Today as I continue to be awed by what God created, I see elements that were not there at the beginning. Death and decay are at work in the creation. What God created that was “very good” has now deteriorated. Good now has a counterpart, evil. How did evil get into God’s creation?
When the first man and woman walked the earth only good existed. They had no special awareness of good because it was the default of their world. There was no contrast to good. In the garden, where God put them, was a tree with the knowledge of good and its contrast evil. God warned them not to indulge in this knowledge for it brought with it death. They chose not to heed God’s warning.
Why is our world filled with death and decay? The answer is obvious. We had to know about good and evil. Well, now we know. I think we could have gone without knowing. So in hindsight, when God says not to do something, we probably shouldn’t.
Are you convinced that Christianity is true? Do you ever doubt your belief? Does God really exist? Is my belief in vain? Do these questions of doubt haunt you at times? They do me. During these times of doubt I have two processes that I follow, reason and experience. Reason alone cannot restore faith, but it can help. Walking back through my life and remembering my experiences with God seals the breach in my faith, and I am restored.
These nagging questions that challenge my faith cause me to return to the process of reasoning. I start with the basic question of where did I and all I know come from. There are only two possible answers. It all came about by some accidental occurrence of events over millions and billions of years, or an intelligent force designed it. The complexity of the universe and the existence of life itself lead me to believe that an intelligent force designed it. And if this is so, what do I know about this intelligent force. I have concluded that the Bible is the most reliable source of information about this intelligent force. This process, to remind myself of the logic of my belief, gets me started. But the most interesting truth about this reasoning process is that it all came about after I believed. My belief in God is therefore founded in something other than reason.
I next reminisce on my experiences with God. God has spoken to me at key moments in my life, and he drew me to himself. He answered prayers and provided miracles all to build a relationship of trust. My faith is rooted in a relationship with God that he has built over many years. Then I remember, “Trust in the Lord with all your heart and lean not on your own understanding.” Ah, my faith is based not on my ability to reason, but on my relationship with God. Experience trumps reason. The questioning of my faith is entrenched in my reasoning skills. My reasoning is faulty, but my experience is sound. There is no argument against what I have experienced.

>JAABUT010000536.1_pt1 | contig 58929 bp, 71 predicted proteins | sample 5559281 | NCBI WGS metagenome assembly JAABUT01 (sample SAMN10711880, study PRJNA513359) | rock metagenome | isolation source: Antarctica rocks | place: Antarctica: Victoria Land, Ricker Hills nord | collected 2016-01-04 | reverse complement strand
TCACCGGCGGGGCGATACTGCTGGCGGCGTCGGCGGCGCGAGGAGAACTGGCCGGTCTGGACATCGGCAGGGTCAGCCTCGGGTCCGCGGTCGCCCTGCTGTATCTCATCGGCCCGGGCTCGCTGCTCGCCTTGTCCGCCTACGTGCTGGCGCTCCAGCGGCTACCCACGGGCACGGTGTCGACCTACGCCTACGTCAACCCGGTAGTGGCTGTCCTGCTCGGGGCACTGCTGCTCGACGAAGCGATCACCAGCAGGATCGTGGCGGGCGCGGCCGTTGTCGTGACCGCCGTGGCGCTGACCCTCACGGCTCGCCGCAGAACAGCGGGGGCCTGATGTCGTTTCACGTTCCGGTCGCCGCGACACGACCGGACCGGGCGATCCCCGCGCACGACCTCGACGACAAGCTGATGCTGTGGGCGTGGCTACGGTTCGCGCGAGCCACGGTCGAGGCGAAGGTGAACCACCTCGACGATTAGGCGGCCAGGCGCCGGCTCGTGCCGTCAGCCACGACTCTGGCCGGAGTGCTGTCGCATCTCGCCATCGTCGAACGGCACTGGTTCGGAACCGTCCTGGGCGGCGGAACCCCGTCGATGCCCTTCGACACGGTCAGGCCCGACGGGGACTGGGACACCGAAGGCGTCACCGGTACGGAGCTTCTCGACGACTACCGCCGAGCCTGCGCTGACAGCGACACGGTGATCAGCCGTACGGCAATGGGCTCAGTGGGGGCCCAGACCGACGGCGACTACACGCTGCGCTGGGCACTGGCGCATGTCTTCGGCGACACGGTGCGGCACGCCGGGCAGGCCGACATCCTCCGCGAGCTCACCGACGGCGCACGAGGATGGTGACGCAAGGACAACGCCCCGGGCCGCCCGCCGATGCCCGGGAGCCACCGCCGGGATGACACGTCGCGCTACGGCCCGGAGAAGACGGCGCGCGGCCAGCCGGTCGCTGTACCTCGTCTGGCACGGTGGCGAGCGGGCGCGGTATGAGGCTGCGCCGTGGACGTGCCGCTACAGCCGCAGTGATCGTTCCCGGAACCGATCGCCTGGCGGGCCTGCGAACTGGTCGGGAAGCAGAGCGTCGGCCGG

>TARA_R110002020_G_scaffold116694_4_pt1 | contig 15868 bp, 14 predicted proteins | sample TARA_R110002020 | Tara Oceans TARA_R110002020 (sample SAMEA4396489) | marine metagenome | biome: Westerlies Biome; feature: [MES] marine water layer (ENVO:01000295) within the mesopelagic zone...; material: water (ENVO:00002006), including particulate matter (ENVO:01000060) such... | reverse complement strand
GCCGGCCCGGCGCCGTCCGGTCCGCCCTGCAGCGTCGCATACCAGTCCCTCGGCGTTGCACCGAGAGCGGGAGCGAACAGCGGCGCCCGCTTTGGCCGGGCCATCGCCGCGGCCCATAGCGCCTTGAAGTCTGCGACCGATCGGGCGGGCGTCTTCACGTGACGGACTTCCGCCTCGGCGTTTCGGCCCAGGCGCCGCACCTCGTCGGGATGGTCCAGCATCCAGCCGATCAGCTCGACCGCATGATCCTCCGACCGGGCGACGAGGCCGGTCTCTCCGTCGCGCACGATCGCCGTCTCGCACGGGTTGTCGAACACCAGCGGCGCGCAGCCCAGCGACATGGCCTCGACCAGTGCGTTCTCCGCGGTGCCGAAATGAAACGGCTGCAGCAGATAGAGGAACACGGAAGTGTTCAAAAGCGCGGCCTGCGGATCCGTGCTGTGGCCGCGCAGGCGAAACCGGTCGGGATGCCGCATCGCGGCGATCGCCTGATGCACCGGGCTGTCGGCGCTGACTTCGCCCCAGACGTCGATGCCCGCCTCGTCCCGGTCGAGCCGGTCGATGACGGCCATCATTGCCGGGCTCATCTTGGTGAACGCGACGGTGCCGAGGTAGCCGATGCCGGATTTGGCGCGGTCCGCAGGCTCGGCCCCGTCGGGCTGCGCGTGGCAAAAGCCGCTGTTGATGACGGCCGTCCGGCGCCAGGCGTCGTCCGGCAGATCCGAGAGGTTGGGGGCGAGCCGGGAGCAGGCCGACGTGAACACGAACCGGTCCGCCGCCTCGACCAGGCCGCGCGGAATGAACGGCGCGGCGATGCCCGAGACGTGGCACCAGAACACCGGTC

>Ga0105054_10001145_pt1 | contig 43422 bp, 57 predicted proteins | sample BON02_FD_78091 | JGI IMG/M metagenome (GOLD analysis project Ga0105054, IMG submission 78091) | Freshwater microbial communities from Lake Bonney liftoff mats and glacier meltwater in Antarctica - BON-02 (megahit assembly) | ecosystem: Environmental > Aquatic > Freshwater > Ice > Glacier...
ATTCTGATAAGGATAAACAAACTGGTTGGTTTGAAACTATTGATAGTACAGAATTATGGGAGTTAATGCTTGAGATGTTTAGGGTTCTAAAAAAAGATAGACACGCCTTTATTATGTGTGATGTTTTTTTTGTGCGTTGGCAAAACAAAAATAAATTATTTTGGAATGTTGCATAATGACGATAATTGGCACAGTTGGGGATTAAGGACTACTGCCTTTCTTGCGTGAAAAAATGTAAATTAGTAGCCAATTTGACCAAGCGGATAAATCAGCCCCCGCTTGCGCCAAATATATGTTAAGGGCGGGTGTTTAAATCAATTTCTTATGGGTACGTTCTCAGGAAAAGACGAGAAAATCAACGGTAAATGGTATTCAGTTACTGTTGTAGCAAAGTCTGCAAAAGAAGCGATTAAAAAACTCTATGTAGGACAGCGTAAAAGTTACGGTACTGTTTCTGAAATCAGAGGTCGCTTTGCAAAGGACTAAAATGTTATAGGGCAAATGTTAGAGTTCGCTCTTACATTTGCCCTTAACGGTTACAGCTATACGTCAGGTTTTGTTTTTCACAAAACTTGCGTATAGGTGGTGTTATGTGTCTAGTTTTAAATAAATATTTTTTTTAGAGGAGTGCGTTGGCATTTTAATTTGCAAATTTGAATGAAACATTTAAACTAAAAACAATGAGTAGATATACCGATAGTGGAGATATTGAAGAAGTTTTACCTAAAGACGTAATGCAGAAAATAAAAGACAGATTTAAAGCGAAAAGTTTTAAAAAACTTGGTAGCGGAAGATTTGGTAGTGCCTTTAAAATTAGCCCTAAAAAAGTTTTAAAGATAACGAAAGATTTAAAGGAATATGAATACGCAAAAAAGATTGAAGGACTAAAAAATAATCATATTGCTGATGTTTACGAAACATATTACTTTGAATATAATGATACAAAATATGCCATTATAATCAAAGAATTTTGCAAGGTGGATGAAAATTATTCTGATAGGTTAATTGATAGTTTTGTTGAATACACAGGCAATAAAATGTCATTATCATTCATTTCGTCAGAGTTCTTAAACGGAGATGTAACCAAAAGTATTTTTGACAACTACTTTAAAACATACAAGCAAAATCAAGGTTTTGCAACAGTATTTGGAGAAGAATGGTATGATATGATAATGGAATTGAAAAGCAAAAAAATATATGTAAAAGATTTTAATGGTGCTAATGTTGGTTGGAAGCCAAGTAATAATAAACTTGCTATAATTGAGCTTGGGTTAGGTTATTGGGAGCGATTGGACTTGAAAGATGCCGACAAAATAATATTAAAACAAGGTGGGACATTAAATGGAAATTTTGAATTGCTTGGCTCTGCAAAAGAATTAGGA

I feel that faith is even more deeply based on a spiritual foundation. When I first believed reason played a small part, experience barely existed, yet I was drawn to God. Jesus said, “No one can come to me unless the Father who sent me draws him …” (John 6:44). My reason and my experience came because God drew me. I simply said yes to him. I believe because I was predestined to believe. God is sovereign over all his creation, even me.
Repost from July 2015
When reading Psalm 19 the other day it struck me that David had a special awareness of who God is. He writes, “The heavens declare the glory of God; the skies proclaim the work of his hands” (Psalm 19:1). David looked at creation, and he saw God.
Astronomers have discovered that space goes on forever, with millions of galaxies and an incalculable number of stars. Our modern understanding of the universe should cause us to declare with greater exaltation God’s glory.
It is my nature to always ask why. In this case why did God need to create such a vast universe? David makes the answer quite clear, to show us his glory. Again I ask why? I answer myself, so we have plain evidence of the awesomeness of God, and so we can understand that his ability is beyond our comprehension.
I can build a table and figure out how to fix some things. God created a vast universe that works to precise laws that our best minds over thousands of years have partially figured out. Those “best minds” were also created by him. How glorious is our God!
As I read through the rest of Psalm 19, I realized that David understood God’s glory very well. He speaks of the laws God made for us, and how these laws are good for our souls. From a vast universe that runs to perfection, to laws that help us walk through our daily life, David understood that God has provided for us, and he has shown himself to us.
David ends his Psalm with a humble and worshipful declaration, “May the words of my mouth and the meditations of my heart be pleasing in your sight, O Lord, my Rock and my Redeemer.”